Form is the limit of the body | The sculptures of Botond Polgár
At first glance Botond Polgár’s sculptures speak of beauty: soft bends, delicate curves, smooth surfaces, the idealised beauty of the female body, albeit not without an erotic quality; anatomical precision and gestures following the formal structure of Hellenic culture. As appealing as this approach may be, it raises the question: why does a young sculptor in the first quarter of the 21st century turn so directly to classical art, and thus what makes his work contemporary? A possible approach could be nostalgia: when we were thinking about the title of the upcoming exhibition, Botond Polgár wrote to me: “Nostos / Algos (return / pain) - this is the etymological root of nostalgia... It gives no indication of the visual content of the exhibition but it does suggest its tone. It implies an attachment to Greekness through the genre of sculpture and, not least, the state of mind that to me is the most important fertilising force.” This painful retrospection is thus a fundamental creative approach: the desire to return to an ideal state where the harmony prescribed by the canon reigns, and the pain of this return is impossible.
The sculptor is also bound to the classical formal system by the subject matter itself: the human body and its faithful representation. The body is almost the exclusive subject of Botond Polgár’s sculptures, and the source of this exclusivity, according to the artist’s own testimony, is constant introspection. A constant self-analysis is taking place during the creative process: the sculptor’s own body is the carrier of his memories, feelings and reflections, which are preserved, manifested and take shape in the gestures or perspectives the artist is moulding as body-memories or body-imprints. Alternatively, the process can work the other way round too: an already completed form or visual detail is decoded and recognised as being the artist’s earlier experience.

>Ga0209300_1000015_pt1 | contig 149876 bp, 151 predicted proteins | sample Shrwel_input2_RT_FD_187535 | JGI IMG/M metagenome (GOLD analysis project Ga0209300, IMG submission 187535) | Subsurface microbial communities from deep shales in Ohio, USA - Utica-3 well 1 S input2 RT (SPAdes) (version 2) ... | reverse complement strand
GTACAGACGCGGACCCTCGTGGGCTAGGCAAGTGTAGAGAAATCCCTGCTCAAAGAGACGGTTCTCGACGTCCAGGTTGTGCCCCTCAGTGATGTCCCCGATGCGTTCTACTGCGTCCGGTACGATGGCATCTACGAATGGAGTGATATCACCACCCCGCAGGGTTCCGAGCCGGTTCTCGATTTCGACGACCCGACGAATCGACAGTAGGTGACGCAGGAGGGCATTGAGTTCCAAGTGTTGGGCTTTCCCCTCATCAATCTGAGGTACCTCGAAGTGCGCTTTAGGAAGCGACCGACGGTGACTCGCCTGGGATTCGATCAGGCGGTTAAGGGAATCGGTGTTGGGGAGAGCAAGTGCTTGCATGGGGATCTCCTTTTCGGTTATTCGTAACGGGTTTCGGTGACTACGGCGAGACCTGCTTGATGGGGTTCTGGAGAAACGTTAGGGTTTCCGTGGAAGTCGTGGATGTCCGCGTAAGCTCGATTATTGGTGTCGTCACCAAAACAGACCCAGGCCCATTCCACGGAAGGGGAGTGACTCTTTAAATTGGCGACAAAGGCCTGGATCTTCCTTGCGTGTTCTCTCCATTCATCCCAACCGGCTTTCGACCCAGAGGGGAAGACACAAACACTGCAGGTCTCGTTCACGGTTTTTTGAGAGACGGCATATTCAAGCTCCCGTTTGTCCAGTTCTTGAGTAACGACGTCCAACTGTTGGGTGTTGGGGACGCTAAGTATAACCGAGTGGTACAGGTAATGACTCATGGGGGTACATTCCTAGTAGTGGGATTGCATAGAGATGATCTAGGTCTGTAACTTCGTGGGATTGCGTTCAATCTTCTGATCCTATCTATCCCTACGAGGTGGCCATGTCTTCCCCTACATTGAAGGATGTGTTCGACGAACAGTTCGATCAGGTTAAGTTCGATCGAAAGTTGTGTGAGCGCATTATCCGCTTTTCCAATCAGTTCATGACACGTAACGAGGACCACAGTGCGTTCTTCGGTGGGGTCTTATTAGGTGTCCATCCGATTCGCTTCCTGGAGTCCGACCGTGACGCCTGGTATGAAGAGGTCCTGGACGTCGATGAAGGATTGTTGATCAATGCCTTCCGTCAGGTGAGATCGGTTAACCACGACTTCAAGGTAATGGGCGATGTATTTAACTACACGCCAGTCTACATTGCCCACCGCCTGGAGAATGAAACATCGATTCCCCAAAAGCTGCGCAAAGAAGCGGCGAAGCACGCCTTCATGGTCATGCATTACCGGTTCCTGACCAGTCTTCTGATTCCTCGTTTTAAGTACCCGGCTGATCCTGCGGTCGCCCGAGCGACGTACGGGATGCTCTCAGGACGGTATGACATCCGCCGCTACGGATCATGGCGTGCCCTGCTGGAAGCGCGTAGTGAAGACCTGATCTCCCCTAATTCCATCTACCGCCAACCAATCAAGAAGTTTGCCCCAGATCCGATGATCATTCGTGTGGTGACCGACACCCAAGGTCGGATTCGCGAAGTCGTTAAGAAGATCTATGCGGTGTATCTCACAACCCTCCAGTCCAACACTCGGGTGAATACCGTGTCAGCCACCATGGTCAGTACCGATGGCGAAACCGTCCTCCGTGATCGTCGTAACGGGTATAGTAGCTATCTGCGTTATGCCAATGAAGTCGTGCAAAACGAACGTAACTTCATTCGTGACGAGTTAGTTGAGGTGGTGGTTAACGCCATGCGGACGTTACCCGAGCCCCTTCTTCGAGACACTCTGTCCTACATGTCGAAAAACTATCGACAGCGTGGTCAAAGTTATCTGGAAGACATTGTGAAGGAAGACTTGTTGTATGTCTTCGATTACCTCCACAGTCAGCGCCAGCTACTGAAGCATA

To quote the artist’s own words, the sculptures thus coming into being are body- quotations. Since specific paintings and sculptures as well as other artistic prefigurations also ultimately become such body-quotations in the process of the artist’s perception and recollection, the sculptures most often end up as paraphrases, even if the act of quotation only becomes clear subsequently, when he looks at the sculpture during the creative process or when it is finished. Four of the five sculptures displayed at the Műcsarnok quote works by Michelangelo, although to varying degrees, while one evokes Courbet. (We leave it to the visitor and reader to discover these quotations for themselves...) However, the frame of reference in which the artist works is much wider: the models and influences he uses range from Renaissance masterpieces through Miklós Ligeti’s Sitting Man and Pilinszky’s poem Aquarium to Orshi Drozdik’s Venus of Medicine and beyond.
The sculptures are therefore also paraphrases: details or moments nipped out from existing paintings or sculptures, and as such, they are by their very nature fragmentary and distorted. For many years, until his most recent work, the Dead Venus (which can be seen at the Műcsarnok’s current exhibition), Botond Polgár predominantly made torsos. His choice of the torso as a sculptural form is influenced by the nostalgia and the quote-like character described above: by representing only the part of the relationship between part and whole he emphasises the unrepresentable or intangible nature of that same whole. At the same time, confining the body between sharp planes or enclosing it in a cube evokes a sense of closure and non-continuability. The title of the exhibition is taken from Plato’s Meno, in which Socrates explains the concept of form to his conversation partner, Meno: “Tell me! Is there something you call an ‘ending’? I mean, for example, the boundary, the edge (...) You too, of course, would simply say that something has a limit here or that it ends here (...) And there is something you call a plane and something else you call a body, for example, geometric shapes? (....) If we take these as a starting point, you will understand what I call form. The answer for all form is: where the body ends is the form. To conclude, I would say that form is the limit of the body.”1 Taking this approach, form - the basic concept of sculpture - therefore implies the notion of boundary, ending, closure, finiteness, and thus inevitably excludes the possibility of completeness. Hence, the peculiarly dual relationship sculptures bear to time. Fragmentation also evokes the notion of abstraction, the dimension of time alongside the dimensions of space, making the torso the visual representation of the passage of time, its translation into matter and space. But as sculptures move away from being pseudo-torsos bounded by surfaces that follow (or imitate) the natural fracture lines of stone, towards body-cut-outs delineated by regular planes and confined in geometric forms - and thus the gesture of excision becomes more pronounced than fragmentation - an increasing sense of finiteness emerges in us: a sense of delimitation, closure and non-continuability: ultimately of being lifted out of time, lifelessness and death.